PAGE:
A frail man, bent with age, wearing a dingy overcoat, that appeared to once have the color of brown or gray but now too stained to be determined, dragging behind. The man wore a tall, black, shaggy top hat, once probably very fine in quality, now appeared to have been trampled one too many times, its verticality interrupted several times, to where it rests at a slump. Its frayed, wide brim shadowed most of the man. One of his arms hung lifelessly at his side, dragging an ancient spade, with no portion free of tarnish, splattered with mud and... things better left unknown. The other held a strap over his shoulder, connected to an aged, rickety cart, comprised of rotting wood, in desperate need of oil. In slow, pounding footsteps, he trudged onward, paying no notice to her.
"Stop right there," Rei demanded, gripping the revolver tightly in her hand, "and tell me what you are doing here." The man heeded her not. "I said, stop!"
"Aye, chile, ah heard ya," he wheezed in a raspy voice, cold and empty, yet strong and defiant. "Ah was a'wondahin' when ya be a'comin'. Been a long time a'waitin'."
"What are you talking about, you old coot?" she rhetorically asked, utterly dumbfounded by the mans behavior. Slipping back into reality, she thrust her weapon forward. "I told you to stop! Don't think I won't shoot!"
"Shoot?" the shaded figure asked. "What good would it do ta shoot a dead man?" As he spoke, the veil of night was cast off by the moons glow. The silvery light shone through the trees' branches onto him. All was revealed. His skin, aged and worn from a life too long spent in hardships, had grown to near black. Upon his face, a crude paint of white made the shape of a skull over its actual form, wrapping around his eyes, mouth, and nose, all of them sunken and black. A similar design persisted over his body. On his hands and bared chest, they blazed in the moonlight. As grim and disturbing as he was, little attention was given to him, for light was also shed on what he bore in train. A mess of odors and flies, that before went unnoticed, now buzzed madly. In the cart itself was an overwhelming heap. By all right the barrow should have broken under the weight long ago if not at least the man have been unable to move such mass. Its cargo was rotting heap of bodies, some freshly picked up, others with weeks worth of decay. Corpses of beasts and men alike tangled together, all within this abominations possession.
"What the hell are you," she demanded, "you... you... freak?!?!"
"Ah know ya have come a long wee, lass," he tried to sooth her while his advance continued, "but yer troubles ah ovah now. Ah'm hee." In dire panic, she pulled the trigger. A bullet sailed from the barrel into his exposed chest, striking him straight in the heart. Still standing, with choked gasps, she fired a pair more with similar targets. The black holes, bored into his flesh, emptied no blood. The man still stood. "Youngun," he beckoned, "wha's ye mattah?" Smoke fumed out from the wounds. Consumed in dread, Rei bolted with all her speed from his presence.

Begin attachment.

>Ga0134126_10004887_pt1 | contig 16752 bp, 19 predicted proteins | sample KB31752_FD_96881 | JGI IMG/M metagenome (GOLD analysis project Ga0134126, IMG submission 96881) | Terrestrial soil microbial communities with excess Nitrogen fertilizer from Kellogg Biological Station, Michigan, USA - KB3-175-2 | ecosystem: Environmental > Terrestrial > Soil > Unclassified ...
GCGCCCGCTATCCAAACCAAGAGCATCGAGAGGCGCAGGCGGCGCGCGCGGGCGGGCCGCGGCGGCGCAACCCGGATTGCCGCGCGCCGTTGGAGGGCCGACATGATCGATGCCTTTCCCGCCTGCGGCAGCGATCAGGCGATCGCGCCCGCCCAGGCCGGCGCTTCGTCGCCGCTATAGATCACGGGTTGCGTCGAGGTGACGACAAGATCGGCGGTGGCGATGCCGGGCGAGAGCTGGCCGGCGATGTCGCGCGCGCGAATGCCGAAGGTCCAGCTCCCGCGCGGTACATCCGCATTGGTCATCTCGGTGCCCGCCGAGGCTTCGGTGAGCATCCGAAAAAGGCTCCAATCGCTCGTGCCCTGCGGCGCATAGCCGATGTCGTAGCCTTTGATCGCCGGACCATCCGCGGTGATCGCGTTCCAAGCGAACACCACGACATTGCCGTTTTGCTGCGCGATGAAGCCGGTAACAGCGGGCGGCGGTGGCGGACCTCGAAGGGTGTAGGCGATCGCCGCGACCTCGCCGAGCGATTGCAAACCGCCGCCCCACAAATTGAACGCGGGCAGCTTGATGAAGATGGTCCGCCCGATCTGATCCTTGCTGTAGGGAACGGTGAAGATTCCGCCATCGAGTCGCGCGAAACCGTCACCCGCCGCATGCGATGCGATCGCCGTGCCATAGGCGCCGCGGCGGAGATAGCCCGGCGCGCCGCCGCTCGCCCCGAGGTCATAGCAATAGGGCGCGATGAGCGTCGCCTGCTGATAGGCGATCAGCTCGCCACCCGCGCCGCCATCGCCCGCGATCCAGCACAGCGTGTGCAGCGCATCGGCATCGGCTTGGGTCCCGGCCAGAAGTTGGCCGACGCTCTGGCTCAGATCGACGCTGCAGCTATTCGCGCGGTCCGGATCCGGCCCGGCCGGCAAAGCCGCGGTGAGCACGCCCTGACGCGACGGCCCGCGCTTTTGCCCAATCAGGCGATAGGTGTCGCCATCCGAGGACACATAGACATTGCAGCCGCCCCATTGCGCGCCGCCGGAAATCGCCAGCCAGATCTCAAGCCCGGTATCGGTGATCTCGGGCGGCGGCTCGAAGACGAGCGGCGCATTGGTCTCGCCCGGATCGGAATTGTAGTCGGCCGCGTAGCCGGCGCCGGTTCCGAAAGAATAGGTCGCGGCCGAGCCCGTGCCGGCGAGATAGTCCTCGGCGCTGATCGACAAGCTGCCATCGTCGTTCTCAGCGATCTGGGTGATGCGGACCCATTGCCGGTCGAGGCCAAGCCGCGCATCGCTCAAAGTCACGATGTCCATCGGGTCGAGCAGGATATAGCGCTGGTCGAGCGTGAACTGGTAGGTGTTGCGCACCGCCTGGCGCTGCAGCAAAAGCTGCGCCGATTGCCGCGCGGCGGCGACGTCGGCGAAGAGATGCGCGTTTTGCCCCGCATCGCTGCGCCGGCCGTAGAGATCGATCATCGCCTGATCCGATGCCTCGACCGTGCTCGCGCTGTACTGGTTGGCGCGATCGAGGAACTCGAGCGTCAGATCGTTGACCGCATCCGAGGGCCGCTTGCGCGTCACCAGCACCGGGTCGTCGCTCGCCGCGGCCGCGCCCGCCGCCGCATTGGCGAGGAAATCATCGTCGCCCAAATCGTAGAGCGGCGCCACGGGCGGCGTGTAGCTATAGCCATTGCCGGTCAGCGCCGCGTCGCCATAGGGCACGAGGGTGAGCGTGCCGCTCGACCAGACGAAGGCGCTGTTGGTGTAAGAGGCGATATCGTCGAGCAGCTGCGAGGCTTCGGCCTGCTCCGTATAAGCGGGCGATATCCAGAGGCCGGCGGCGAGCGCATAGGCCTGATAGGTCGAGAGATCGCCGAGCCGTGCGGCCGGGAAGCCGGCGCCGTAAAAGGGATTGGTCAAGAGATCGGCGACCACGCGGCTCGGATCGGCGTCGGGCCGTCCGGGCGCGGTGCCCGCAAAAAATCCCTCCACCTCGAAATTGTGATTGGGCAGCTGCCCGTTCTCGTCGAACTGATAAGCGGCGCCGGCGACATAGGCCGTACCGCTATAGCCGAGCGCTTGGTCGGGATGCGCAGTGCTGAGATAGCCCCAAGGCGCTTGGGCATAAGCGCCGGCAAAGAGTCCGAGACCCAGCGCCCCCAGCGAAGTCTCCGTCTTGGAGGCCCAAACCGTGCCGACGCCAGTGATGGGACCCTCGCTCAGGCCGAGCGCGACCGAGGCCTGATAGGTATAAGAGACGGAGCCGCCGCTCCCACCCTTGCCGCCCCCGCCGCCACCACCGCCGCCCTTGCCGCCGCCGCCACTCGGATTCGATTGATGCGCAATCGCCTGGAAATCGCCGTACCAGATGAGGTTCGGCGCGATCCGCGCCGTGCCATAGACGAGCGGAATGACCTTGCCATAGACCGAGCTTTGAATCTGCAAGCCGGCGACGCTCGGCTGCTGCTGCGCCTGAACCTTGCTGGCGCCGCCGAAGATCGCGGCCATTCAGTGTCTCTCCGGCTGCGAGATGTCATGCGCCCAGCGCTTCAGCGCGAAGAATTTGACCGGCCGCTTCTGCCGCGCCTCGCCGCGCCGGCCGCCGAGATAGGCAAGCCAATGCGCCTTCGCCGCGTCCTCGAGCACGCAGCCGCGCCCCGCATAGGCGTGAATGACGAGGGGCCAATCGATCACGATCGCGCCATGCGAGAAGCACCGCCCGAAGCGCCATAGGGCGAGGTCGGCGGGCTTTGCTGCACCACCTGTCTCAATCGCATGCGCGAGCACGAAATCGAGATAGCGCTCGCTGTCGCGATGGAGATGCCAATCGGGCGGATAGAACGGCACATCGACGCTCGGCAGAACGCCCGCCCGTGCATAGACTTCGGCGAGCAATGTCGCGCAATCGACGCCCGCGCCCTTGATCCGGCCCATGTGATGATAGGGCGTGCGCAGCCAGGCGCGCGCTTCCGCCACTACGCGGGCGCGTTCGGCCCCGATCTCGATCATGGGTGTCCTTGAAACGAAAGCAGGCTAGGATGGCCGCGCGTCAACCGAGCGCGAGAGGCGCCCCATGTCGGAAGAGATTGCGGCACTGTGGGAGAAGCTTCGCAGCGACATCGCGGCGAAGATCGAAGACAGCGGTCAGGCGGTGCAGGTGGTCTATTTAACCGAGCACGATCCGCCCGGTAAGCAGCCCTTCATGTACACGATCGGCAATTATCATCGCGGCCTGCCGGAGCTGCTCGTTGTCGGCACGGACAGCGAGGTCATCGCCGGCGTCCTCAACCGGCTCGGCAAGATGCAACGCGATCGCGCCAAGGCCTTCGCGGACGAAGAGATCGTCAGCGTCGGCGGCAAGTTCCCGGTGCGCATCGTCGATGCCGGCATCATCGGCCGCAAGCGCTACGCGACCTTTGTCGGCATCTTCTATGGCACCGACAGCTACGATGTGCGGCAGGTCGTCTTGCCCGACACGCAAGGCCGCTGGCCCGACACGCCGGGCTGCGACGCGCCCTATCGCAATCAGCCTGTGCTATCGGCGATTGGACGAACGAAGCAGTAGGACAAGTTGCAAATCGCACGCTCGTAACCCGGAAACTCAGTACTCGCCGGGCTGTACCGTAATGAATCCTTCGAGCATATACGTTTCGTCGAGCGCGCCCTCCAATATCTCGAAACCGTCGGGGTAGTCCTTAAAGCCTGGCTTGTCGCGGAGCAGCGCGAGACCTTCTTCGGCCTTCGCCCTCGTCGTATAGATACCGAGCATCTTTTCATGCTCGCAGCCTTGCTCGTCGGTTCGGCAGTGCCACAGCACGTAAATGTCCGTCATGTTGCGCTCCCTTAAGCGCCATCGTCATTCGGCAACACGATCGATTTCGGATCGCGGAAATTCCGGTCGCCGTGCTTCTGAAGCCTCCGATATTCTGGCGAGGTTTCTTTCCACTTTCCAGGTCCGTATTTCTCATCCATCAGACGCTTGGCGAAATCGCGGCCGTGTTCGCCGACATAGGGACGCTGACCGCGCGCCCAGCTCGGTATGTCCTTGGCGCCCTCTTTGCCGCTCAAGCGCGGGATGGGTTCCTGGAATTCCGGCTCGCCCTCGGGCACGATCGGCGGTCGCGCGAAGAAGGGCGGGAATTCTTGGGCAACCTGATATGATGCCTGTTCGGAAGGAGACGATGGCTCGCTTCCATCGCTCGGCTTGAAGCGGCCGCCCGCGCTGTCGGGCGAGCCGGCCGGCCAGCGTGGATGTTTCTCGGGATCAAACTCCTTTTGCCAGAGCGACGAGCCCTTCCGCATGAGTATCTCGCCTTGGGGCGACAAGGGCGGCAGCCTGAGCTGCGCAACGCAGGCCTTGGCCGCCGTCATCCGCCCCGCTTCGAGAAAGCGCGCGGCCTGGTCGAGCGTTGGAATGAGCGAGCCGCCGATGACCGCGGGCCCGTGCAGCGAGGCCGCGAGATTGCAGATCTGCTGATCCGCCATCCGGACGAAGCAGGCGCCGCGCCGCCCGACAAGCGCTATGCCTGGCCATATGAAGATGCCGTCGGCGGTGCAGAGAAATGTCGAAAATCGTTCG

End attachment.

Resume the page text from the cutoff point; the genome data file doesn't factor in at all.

"Whee ya off ta, ya fop?" He cried from far behind her, beginning to chase after her with his wheels emitting their cyclic squeals, never stopping. "Don think ya can escape meh," Rei heard, looking back. "Tha'd be like escapin' death," the voice shifted to coming from right before her. The sound of the wheels never ceasing, he was somehow before her, approaching with steady gait. "Thee nevah get awee," he declared, raising his arm with the spade. "Nevah." Striking the side of his gurney thrice in succession, a low grumble grew from the collection. Tattered bodies filled with maggots began to roll off from the top, but what is more abhorrent is those that got back up. She tried to keep them at bay, but it came to no use. They were already dead. Finally paralyzed with terror, they surrounded her, the decomposing, reeking minions. "Why won ya come? 'Tis past yer time, a'passed a long while 'go." As they lurched forward, Rei was unable to control herself and let out a blood-churning shriek that reverberated throughout the emptied forest. A short quiet followed before it was retaliated.
"Rei," a voice boomed "is that you?" A dim glow appeared among the trees as the calls grew closer. "Are you out here?" The man was confused at Shade's arrival. The grim warrior entered the clearing unaware of the other one's presence. "What's the matter with you? Why are you so far away from the camp-" Not letting him finish, she threw herself around him and began an incoherent, high-pitched ramble. "Um, ooh... kay," Shade poorly reacted. "What's gotten into you?" Rei was prepared to bite of his head about the terribly apparent horde of zombies, but before she could point to the ground, they were all missing, returned back in the cart to their original positions. The keeper of the dead was oddly confounded by Shade, thrown into a daze, but then smiled, shaking his head.
"Oh, ah see how 'tis," he said, tipping his hat. "Mah mistake, missus." Turning away, he added, "See ya real soon, kid," and continued on his way, creaking into the night. As Rei watched his departure, Shade traced her gaze, trying to see what she was so intently observing.
"What is it? Did you see something move?" Shade asked, staring blankly through the retreating figure. Lifting the torch higher, the fire's rays passed through the strange man, dispelling his image, like light through the darkness. "Is something out there?"
"No," replied Rei, parting from him, "it was nothing. Just the shadows." At that, she turned back to their campsite, Shade following close behind.